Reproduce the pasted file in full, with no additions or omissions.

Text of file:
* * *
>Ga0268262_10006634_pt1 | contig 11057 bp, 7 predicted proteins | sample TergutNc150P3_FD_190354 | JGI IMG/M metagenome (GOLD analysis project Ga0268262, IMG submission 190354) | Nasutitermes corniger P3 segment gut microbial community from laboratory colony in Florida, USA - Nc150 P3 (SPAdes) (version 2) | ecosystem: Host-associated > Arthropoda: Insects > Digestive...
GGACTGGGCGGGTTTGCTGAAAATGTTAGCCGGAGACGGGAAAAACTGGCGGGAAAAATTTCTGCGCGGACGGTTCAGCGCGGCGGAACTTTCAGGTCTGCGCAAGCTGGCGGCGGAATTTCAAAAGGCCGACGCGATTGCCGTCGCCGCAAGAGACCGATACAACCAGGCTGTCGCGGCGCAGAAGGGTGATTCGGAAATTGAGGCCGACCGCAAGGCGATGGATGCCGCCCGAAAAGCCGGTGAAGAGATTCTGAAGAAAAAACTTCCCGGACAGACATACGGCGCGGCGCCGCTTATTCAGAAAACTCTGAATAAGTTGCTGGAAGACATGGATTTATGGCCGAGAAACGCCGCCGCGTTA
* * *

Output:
>Ga0268262_10006634_pt1 | contig 11057 bp, 7 predicted proteins | sample TergutNc150P3_FD_190354 | JGI IMG/M metagenome (GOLD analysis project Ga0268262, IMG submission 190354) | Nasutitermes corniger P3 segment gut microbial community from laboratory colony in Florida, USA - Nc150 P3 (SPAdes) (version 2) | ecosystem: Host-associated > Arthropoda: Insects > Digestive...
GGACTGGGCGGGTTTGCTGAAAATGTTAGCCGGAGACGGGAAAAACTGGCGGGAAAAATTTCTGCGCGGACGGTTCAGCGCGGCGGAACTTTCAGGTCTGCGCAAGCTGGCGGCGGAATTTCAAAAGGCCGACGCGATTGCCGTCGCCGCAAGAGACCGATACAACCAGGCTGTCGCGGCGCAGAAGGGTGATTCGGAAATTGAGGCCGACCGCAAGGCGATGGATGCCGCCCGAAAAGCCGGTGAAGAGATTCTGAAGAAAAAACTTCCCGGACAGACATACGGCGCGGCGCCGCTTATTCAGAAAACTCTGAATAAGTTGCTGGAAGACATGGATTTATGGCCGAGAAACGCCGCCGCGTTA